April 03, 2008
"It's the end of the world." "Again!?!"

What do you do when you think someone may bring about the ultimate destruction of the earth and possibly the universe as we know it? File suit and hope for the best.

More fighting in Iraq. Somalia in chaos. People in this country can't afford their mortgages and in some places now they can't even afford rice.

None of this nor the rest of the grimness on the front page today will matter a bit, though, if two men pursuing a lawsuit in federal court in Hawaii turn out to be right. They think a giant particle accelerator that will begin smashing protons together outside Geneva this summer might produce a black hole or something else that will spell the end of the Earth -- and maybe the universe.

Scientists say that is very unlikely -- though they have done some checking just to make sure.

The world's physicists have spent 14 years and $8 billion building the Large Hadron Collider, in which the colliding protons will recreate energies and conditions last seen a trillionth of a second after the Big Bang. Researchers will sift the debris from these primordial recreations for clues to the nature of mass and new forces and symmetries of nature.

But Walter L. Wagner and Luis Sancho contend that scientists at the European Center for Nuclear Research, or CERN, have played down the chances that the collider could produce, among other horrors, a tiny black hole, which, they say, could eat the Earth. Or it could spit out something called a "strangelet" that would convert our planet to a shrunken dense dead lump of something called "strange matter." Their suit also says CERN has failed to provide an environmental impact statement as required under the National Environmental Policy Act.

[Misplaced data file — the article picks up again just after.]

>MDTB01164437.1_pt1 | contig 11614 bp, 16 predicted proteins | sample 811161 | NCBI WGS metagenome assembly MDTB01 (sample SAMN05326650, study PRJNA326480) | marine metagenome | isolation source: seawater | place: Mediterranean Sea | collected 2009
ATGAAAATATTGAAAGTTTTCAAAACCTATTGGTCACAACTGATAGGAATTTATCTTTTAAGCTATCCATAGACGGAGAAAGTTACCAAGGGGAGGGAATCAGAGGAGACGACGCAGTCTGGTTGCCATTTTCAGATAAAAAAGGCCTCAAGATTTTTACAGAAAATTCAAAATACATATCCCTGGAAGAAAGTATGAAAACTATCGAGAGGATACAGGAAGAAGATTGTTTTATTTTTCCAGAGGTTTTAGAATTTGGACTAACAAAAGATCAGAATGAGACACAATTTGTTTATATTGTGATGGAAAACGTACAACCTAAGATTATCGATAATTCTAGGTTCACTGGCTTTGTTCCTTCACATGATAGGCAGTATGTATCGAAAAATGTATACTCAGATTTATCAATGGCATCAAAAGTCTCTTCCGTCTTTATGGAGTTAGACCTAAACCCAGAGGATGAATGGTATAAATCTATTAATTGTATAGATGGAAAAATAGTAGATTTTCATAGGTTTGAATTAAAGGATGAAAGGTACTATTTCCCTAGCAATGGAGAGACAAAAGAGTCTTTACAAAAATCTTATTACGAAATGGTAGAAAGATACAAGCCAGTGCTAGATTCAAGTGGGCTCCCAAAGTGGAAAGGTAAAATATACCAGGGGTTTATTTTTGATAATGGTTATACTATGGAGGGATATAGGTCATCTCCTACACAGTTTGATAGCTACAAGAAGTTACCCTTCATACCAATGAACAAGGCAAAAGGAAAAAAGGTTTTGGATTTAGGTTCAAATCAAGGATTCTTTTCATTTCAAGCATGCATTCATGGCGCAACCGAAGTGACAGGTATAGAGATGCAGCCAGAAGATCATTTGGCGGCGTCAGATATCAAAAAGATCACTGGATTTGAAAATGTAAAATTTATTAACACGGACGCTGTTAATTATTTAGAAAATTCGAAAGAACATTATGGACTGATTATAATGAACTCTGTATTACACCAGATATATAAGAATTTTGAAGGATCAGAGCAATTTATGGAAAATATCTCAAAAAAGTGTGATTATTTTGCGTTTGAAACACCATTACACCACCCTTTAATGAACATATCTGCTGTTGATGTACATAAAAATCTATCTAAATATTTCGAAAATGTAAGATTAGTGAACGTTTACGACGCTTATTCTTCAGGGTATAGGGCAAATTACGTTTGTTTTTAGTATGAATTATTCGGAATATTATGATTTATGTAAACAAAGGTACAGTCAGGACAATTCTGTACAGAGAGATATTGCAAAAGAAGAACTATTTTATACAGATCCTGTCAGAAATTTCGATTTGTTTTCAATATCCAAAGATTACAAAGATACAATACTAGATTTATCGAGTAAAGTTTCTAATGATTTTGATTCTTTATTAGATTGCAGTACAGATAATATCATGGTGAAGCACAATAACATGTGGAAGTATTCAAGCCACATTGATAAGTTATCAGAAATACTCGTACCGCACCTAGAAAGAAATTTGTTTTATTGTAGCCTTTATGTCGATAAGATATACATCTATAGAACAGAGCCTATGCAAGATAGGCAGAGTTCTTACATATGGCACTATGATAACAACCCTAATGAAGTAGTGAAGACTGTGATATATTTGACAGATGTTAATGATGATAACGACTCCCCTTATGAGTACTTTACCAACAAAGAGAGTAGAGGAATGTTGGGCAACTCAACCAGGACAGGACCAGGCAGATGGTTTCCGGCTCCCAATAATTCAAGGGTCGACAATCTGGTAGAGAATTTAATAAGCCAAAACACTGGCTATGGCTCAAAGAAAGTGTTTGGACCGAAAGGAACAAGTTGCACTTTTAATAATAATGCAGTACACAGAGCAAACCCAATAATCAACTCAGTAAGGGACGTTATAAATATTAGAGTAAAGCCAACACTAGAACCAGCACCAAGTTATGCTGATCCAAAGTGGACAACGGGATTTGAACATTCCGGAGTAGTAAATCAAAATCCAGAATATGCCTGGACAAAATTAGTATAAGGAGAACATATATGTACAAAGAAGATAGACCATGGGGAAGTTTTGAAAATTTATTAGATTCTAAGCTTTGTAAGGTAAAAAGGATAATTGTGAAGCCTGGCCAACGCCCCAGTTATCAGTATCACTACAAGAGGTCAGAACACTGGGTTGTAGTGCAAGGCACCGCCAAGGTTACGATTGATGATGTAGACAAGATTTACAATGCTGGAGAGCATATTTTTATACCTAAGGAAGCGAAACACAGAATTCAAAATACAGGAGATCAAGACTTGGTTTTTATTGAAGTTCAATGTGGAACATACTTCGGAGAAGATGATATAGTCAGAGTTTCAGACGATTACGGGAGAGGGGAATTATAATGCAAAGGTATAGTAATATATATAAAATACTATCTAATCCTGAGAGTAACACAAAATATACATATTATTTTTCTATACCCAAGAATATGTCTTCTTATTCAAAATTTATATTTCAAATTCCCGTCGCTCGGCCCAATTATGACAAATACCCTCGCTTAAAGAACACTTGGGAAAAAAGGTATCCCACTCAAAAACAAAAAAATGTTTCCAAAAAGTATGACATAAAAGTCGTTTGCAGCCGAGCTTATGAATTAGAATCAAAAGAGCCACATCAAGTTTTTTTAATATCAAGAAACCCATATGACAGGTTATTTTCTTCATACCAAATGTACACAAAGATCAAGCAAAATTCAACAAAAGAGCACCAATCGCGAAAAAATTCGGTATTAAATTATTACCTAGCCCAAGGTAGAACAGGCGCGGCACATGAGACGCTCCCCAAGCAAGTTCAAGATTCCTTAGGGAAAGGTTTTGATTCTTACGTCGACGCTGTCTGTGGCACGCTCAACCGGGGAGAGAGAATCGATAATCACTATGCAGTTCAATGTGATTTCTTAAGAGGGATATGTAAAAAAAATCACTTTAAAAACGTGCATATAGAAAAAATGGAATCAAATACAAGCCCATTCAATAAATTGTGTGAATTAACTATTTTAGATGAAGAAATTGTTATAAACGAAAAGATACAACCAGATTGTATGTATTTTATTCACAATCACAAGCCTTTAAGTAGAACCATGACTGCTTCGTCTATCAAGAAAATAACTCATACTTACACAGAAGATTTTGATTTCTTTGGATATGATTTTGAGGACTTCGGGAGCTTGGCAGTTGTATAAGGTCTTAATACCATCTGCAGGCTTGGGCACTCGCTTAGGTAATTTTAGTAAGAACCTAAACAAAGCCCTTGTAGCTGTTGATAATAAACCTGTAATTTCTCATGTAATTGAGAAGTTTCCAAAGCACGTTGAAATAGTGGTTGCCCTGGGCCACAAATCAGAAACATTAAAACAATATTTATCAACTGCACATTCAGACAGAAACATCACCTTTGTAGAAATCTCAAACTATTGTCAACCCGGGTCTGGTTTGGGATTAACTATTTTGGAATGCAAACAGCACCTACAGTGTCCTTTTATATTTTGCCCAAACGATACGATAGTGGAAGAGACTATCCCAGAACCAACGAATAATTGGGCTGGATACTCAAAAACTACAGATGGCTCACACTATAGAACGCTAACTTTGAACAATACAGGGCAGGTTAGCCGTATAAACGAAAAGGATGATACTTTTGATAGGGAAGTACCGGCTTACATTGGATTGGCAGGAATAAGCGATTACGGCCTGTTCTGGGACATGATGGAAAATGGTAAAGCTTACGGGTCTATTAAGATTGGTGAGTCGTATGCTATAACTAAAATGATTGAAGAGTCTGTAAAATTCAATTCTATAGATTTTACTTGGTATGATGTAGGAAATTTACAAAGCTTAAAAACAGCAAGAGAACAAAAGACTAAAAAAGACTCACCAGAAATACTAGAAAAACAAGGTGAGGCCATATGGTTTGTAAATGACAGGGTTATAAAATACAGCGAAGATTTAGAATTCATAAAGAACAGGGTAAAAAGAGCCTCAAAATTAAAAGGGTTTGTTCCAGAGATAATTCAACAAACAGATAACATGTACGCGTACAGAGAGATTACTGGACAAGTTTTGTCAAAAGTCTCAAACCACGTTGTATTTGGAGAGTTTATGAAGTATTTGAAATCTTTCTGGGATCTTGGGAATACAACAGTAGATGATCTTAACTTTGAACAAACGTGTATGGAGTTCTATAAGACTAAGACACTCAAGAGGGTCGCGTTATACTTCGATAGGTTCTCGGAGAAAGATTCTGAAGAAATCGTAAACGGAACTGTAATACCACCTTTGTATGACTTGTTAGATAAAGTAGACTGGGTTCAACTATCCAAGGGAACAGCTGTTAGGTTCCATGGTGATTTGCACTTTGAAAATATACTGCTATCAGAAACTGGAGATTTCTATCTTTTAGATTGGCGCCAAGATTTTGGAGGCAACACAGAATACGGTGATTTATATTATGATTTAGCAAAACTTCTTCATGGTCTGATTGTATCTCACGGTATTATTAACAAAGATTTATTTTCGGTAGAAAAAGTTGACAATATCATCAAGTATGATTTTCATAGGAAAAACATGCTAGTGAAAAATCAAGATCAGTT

I'm fascinated by the idea of an environmental impact statement for this project. Is there a section to fill out about the risk of creating a black hole? I have to admit, that would impact the environment.

Snark aside, it's an interesting story, and these plaintiffs have some history of pursuing similar injunctions. Read it and see what you think. Thanks to Melissa for the link.

Posted by Charles Kuffner on April 03, 2008 to Technology, science, and math

So they want to apply US environmental laws to a project in Switzerland and France? Good luck -- we have trouble applying them here.

Posted by: Christof Spieler on April 3, 2008 6:47 AM

As I noted several days ago, we have to be careful about the possibility of creating strangelets.

Indeed, we may need to put physicists to work on creating some anti-strangelets, given the current state of the world. :)

Posted by: Kevin Whited on April 3, 2008 7:52 AM

...will recreate energies and conditions last seen a trillionth of a second after the Big Bang...

Oh yea? I didn't see them. Did you?

Posted by: Charles Hixon on April 3, 2008 11:24 AM
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